The estimation results for Consumer discretionary illustrated a significantly positive relationship between Quick Ratio (QR) and profitability ROA but a negative relationship between Current Ratio (CUR) and profitability ROA. These results indicate that a decrease in quick liquidity risk resulted in a growth in profitability ROA, while a decrease in current liquidity risk was responsible for reducing profitability ROA. In addition, the estimated parameter for Debt To Income (DIR), volatility of EBIT to assets (EBIT_vol) and volatility of cash flow (CF_vol) was negative and statistically significant. That is, credit risk and business risk harmed profitability ROA. Hence, an increase in credit or business risk led to diminished profitability ROA.
The regression results for Consumer staples showed that the estimated coefficient parameter for Current Ratio (CUR) was positive and statistically significant. It means that a decrease in current liquidity risk was responsible for the increase in profitability ROA. On the other hand, the estimated correlation for debt to income (DIR), the Cost To Income (CIR), volatility of EBIT to assets (EBIT_vol) and volatility of cash flow (CF_vol) were statistically insignificant. This demonstrates that credit, operational, and business risk did not improve profitability ROA.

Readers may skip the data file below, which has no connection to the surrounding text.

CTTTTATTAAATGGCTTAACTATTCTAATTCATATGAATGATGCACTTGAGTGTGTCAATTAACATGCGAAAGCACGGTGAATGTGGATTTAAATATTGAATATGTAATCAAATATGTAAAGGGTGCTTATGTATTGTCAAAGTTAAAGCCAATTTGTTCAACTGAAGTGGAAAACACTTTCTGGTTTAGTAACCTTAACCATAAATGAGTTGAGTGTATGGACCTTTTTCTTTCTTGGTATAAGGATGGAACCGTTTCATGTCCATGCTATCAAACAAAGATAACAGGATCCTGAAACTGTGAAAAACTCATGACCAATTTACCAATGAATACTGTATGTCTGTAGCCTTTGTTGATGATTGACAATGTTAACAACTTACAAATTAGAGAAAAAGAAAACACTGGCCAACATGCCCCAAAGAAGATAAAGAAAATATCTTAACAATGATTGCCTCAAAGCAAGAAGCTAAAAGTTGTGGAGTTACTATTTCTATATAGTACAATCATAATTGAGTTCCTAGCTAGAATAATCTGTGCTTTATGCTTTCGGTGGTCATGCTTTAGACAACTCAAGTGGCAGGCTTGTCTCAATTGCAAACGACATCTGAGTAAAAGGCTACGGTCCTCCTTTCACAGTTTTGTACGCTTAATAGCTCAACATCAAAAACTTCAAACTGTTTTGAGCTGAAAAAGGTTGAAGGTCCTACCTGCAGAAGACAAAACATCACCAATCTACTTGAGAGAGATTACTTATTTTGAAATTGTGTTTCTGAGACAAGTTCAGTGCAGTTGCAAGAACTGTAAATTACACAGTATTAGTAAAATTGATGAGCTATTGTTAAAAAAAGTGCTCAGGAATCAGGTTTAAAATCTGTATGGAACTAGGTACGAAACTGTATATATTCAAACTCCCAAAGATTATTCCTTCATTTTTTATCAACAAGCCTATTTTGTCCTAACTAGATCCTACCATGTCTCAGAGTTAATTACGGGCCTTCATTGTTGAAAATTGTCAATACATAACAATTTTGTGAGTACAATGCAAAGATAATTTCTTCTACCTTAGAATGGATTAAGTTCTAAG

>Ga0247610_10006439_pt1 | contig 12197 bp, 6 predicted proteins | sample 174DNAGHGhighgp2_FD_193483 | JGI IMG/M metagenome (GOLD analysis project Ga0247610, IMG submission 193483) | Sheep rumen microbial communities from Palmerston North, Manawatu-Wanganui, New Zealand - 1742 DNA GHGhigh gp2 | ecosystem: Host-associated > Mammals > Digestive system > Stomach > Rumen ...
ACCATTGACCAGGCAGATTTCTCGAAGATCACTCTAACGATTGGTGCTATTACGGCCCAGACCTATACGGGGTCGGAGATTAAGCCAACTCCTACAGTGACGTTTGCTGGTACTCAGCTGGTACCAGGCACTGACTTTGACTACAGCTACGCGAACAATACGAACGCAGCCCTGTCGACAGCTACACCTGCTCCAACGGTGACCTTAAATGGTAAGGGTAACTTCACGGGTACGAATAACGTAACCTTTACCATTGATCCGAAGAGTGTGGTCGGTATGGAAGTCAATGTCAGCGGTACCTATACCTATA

The estimation results for the Utility sector revealed that the correlation coefficient for Cash Ratio (CAR) was positive and statistically significant. This implies that a decrease in liquidity risk led to an increase in profitability ROA. In addition, the estimated parameters for the Cost to Income (CIR), Debt To Income (DIR), and volatility of cash flow (CF_vol) were statistically significant. That is, credit risk impacted profitability negatively, but operational risk and business risk affected profitability positively. In particular, an increase in credit risk reduced profitability, whereas an increase in operational risks or business risk caused a rise in profitability.